Right on

Houston did well, considering, and the problem wasn't zoning, racism, or any other kind of balderdash.


Gringo said...

Considering that some places got 50 inches of rain, I would agree "not so bad."
• An estimated 30,000 people have been forced from their homes. This is approximately 0.5% of the population of the Houston region. In other words, 99.5% of people in the Houston region have been able to stay in their homes. Unfortunate, but not catastrophic.

• The Trump Administration has estimated that 100,000 homes were damaged or destroyed. While it is unclear how that estimate was obtained – if 30,000 people were forced from their home, then probably 70-90% of those homes did not sustain enough damage to force an evacuation – the Houston region has more than 1.6 million housing units, so about 6% of homes sustained damage of some kind. Lamentable, but not catastrophic.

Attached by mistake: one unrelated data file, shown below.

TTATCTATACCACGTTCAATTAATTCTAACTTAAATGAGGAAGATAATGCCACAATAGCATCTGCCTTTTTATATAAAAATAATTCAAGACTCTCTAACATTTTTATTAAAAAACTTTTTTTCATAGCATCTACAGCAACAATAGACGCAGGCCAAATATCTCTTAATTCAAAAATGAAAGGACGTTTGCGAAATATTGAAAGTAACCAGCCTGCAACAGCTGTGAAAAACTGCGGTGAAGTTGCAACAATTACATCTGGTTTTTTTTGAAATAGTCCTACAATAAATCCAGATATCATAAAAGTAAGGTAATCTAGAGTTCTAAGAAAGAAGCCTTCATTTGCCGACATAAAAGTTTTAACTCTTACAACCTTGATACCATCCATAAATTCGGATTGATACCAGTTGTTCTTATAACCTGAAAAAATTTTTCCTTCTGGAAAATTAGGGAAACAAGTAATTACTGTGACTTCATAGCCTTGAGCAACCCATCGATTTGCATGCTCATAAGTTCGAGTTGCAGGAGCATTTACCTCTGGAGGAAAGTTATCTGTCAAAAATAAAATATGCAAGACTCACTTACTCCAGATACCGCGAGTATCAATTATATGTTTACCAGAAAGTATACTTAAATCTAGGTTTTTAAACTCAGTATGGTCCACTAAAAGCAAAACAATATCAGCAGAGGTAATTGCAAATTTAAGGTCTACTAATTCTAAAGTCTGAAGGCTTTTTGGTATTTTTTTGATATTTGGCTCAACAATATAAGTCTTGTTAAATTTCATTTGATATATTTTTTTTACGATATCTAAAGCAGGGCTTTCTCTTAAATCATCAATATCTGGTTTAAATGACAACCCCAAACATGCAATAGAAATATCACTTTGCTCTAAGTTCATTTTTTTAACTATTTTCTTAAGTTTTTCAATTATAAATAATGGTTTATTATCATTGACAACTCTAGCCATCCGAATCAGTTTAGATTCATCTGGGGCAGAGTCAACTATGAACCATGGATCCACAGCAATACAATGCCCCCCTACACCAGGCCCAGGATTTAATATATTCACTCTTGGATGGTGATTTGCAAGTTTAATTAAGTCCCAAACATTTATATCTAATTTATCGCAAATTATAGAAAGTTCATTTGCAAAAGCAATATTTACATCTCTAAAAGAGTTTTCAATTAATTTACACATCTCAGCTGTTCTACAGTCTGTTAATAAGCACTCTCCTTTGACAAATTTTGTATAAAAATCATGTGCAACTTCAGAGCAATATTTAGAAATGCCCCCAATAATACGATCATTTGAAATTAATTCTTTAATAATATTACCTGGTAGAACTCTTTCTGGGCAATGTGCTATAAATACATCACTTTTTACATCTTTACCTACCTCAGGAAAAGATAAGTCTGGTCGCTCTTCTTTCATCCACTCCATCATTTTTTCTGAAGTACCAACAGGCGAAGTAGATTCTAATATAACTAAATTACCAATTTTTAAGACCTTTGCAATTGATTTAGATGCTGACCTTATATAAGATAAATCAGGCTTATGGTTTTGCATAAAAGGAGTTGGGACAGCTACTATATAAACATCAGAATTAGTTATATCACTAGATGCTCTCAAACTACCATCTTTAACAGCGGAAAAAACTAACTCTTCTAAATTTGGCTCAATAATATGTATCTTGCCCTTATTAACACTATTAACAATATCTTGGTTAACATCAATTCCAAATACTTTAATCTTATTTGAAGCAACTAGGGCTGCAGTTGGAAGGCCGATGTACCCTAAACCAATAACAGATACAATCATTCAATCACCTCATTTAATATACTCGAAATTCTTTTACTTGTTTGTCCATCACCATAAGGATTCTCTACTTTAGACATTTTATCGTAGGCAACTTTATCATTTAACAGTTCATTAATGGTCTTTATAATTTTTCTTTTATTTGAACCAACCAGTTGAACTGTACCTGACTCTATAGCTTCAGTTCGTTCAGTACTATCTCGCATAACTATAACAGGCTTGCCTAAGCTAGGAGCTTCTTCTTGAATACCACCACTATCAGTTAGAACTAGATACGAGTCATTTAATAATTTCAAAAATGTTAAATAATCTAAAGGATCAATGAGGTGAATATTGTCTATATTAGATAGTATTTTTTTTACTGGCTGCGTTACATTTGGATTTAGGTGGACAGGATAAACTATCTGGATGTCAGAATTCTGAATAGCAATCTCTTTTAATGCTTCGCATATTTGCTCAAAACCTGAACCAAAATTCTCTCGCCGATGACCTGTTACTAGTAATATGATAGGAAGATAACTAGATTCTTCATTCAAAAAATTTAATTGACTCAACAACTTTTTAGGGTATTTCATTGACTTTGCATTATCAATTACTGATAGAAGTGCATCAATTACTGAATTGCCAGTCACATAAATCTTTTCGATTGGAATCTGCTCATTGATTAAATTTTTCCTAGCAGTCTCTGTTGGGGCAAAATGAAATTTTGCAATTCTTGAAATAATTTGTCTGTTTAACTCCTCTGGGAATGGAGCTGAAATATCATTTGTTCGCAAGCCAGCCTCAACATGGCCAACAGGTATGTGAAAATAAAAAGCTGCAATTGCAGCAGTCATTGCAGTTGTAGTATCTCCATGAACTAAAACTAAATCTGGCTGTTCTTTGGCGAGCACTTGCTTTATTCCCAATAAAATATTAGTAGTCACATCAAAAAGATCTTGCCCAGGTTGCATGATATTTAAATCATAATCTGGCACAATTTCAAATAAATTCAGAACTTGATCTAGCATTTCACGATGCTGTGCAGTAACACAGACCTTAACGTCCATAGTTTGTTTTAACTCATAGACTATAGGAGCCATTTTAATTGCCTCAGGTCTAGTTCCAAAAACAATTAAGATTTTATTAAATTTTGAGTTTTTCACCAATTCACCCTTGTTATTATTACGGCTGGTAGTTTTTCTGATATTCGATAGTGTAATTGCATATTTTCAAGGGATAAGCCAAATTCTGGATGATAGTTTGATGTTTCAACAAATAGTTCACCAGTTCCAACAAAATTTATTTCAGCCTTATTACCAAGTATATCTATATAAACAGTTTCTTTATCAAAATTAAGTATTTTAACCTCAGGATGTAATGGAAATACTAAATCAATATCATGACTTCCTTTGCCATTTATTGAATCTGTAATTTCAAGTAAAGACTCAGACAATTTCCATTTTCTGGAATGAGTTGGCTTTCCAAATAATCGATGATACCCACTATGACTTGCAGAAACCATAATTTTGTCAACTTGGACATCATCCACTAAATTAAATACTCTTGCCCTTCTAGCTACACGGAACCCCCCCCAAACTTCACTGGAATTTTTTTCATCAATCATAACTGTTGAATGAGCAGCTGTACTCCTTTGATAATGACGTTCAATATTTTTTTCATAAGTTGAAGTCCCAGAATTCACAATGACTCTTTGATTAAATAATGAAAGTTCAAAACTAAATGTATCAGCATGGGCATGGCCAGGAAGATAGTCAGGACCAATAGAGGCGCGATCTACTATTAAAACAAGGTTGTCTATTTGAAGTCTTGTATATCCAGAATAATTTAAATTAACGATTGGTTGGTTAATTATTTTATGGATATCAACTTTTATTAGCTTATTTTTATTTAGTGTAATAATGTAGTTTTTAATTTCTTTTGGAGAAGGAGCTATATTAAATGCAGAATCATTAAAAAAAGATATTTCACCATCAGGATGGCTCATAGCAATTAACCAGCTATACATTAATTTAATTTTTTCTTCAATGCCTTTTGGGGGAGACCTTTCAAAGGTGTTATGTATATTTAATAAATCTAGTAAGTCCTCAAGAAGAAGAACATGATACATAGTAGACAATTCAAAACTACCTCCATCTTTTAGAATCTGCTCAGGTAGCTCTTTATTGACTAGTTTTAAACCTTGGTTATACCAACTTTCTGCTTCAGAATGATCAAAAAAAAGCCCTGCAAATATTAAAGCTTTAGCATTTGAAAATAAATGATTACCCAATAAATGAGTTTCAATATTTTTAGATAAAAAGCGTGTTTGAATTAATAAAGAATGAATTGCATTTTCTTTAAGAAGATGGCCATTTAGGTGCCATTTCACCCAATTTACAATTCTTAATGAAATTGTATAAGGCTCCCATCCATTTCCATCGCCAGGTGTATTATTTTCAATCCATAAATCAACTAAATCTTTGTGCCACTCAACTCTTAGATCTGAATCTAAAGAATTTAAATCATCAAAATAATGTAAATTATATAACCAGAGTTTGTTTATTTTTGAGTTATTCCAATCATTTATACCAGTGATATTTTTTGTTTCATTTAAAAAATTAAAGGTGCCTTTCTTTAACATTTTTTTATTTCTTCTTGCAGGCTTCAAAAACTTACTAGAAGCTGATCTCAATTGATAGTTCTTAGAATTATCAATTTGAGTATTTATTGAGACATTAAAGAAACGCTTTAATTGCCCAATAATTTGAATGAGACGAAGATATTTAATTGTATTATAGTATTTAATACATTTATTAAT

I wonder if some of those houses in the floodplain will not be rebuilt, or if rebuilt, will be on stilts.

Houston gets flooded about every 10 years.

douglas said...

I knew the critiques of the drainage systems and paving over grasslands was mostly bunk, when the rains slowed and reporters were showing where the water levels dropped several feet in half a day. Those bayous apparently drain water away very well.

Great piece.

Elise said...

I like the way the author puts this:

And if we have family, friends, or neighbors who can help, reaching out for government support is actually taking resources away from those who need them more.